IACUC Specialist at Bristol Myers Squibb

BRAD Champion Since 2019 

What do you love about being a BRAD Champion?

It makes me feel like I am making a difference to educate the public about the truth and reality of biomedical research.  We love and ensure the health and welfare of the animals.  We want to do right by them, and we want to make sure people know about it. My father just passed recently from his battle with cancer and my mother is still fighting her battle with cancer.  Time is precious for those that science and research allow extra time to be together with one’s loved ones.  I appreciate the opportunity to explain to those that are unaware, why biomedical research is necessary.

What drives your passion for outreach and education?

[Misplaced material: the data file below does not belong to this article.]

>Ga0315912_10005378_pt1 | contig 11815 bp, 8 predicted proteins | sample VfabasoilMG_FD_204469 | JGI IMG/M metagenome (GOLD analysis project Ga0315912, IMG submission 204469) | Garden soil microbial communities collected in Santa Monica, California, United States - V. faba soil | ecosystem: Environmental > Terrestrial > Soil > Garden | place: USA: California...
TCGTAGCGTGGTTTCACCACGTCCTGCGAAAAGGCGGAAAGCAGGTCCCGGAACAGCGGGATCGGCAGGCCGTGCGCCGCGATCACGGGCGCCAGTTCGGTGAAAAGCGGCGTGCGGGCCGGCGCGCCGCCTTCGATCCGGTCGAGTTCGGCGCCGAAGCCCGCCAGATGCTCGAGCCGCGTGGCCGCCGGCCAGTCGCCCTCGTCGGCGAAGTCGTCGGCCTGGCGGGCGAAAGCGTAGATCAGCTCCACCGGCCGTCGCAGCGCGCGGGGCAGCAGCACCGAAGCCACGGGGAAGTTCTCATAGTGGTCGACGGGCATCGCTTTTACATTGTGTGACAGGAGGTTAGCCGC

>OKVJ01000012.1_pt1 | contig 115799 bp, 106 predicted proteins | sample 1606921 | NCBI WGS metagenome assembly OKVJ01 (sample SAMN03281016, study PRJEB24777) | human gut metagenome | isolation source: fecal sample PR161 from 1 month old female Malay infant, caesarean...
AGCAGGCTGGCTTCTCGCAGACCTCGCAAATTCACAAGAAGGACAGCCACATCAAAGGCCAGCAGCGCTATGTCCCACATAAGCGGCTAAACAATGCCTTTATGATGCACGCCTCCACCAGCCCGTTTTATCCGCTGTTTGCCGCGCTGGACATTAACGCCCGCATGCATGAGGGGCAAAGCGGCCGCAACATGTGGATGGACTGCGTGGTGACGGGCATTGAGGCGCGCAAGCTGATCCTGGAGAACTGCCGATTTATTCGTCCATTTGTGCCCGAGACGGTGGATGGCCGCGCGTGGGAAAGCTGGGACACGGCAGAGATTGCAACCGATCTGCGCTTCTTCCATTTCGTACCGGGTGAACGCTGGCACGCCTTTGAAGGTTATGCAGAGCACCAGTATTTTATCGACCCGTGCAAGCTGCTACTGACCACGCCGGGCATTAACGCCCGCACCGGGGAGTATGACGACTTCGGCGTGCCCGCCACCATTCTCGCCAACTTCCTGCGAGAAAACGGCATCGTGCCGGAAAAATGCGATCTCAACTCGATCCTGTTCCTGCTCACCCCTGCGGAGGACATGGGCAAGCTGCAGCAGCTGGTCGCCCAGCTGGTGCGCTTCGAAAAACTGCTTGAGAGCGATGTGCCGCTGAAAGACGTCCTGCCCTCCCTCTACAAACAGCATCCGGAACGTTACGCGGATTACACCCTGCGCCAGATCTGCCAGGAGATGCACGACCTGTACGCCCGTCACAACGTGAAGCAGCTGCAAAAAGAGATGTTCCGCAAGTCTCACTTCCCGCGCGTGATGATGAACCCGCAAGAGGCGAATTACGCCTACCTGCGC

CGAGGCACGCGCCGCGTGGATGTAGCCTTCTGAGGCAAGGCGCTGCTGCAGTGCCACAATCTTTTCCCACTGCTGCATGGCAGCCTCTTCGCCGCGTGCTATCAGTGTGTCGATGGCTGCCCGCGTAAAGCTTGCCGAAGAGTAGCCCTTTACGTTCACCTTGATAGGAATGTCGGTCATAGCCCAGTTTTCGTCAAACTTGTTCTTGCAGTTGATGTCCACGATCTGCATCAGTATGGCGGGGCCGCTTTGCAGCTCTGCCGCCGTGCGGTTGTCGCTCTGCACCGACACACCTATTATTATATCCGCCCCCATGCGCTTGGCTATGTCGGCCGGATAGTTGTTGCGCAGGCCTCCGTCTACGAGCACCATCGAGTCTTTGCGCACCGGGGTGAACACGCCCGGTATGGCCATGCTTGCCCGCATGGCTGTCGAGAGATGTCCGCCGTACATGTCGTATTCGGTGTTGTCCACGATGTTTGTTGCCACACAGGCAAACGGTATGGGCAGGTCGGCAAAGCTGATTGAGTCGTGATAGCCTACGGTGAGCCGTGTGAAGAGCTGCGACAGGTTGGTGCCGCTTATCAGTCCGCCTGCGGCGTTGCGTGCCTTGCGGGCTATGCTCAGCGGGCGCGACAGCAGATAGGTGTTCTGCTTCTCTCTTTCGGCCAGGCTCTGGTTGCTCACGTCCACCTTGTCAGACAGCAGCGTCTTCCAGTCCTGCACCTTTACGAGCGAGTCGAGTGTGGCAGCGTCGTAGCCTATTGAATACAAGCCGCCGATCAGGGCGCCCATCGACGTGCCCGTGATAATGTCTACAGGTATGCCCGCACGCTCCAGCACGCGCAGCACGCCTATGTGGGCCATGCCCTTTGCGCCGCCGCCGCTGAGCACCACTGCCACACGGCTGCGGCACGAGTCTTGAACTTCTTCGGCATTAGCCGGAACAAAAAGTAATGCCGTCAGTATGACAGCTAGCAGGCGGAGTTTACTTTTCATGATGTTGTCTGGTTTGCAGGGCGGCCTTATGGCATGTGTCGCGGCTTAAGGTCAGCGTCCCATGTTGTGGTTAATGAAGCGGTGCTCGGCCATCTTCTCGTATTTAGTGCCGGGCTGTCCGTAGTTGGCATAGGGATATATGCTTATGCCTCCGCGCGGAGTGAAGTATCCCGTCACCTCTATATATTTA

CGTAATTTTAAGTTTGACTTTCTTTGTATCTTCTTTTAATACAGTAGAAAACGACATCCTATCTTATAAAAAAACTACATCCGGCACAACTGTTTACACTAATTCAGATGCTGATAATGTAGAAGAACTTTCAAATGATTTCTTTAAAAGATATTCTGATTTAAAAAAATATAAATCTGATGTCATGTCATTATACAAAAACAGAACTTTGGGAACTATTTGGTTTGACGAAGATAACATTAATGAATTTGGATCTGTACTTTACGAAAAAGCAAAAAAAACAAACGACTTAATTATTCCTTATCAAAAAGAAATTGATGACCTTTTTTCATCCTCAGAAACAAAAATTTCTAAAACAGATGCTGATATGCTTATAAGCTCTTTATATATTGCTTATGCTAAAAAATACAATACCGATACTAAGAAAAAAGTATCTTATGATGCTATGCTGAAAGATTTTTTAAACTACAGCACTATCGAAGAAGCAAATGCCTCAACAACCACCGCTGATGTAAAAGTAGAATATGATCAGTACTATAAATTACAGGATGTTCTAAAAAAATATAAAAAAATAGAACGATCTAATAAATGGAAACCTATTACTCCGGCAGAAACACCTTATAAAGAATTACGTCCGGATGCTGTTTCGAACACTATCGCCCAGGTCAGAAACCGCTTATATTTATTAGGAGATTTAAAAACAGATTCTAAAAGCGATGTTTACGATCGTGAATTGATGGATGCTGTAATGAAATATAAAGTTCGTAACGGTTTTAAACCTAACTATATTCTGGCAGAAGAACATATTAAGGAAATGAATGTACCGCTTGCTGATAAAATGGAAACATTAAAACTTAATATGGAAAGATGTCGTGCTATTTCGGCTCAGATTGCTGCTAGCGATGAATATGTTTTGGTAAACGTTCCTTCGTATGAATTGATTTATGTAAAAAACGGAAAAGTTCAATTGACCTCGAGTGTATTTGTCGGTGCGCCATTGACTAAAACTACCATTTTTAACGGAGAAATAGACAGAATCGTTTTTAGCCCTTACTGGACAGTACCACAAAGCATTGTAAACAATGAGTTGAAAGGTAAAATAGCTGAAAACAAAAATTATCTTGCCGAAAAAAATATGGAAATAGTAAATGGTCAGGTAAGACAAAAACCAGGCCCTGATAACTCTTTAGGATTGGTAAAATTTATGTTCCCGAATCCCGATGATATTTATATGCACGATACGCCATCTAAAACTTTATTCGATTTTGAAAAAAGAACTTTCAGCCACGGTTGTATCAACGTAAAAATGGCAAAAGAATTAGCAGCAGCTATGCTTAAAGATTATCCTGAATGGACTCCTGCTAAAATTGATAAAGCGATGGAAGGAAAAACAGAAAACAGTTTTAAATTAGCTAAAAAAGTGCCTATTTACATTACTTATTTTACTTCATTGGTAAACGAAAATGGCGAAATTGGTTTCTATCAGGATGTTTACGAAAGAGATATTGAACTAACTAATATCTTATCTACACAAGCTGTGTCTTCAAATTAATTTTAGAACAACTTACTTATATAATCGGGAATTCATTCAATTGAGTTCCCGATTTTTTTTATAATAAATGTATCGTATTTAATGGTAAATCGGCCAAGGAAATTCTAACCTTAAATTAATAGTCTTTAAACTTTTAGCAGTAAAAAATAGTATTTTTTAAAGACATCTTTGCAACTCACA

My love for our research heroes that do so much to help both human and animal kind.  The privilege to work with animal heroes to discover treatments that allow humans and animals live longer lives.  It became a passion of mine when a facility I worked for was targeted.  There was an infiltrator that took video and audio which was then cut and pasted and sent to TV stations.  It was completely untrue and really affected all of us that worked so hard to maintain the high standards of welfare we were proficient in.  From that point on, I have always been open about my career and explain to those I meet, the high standards maintained due to regulatory and accrediting organizations that come into our facilities.  There are both external and internal standards and regulations that are followed.  Individuals are always surprised about 2 things I go into detail about.  1. There is community representation on the Institutional Animal Care and Use Committee (IACUC) which is a regulatory requirement and all procedures and protocols are reviewed by the IACUC.  2.  It seems to always hit the mark when I ask if they have pets.  I speak about the vaccines, treatments of conditions, food, etc.  People have no idea that all these items are required to be tested prior to going to market and many conditions that ail humans, ail animals.  This is why through years of research, we are able to continue to find cures and treatments for our family, pets, friends, and wildlife!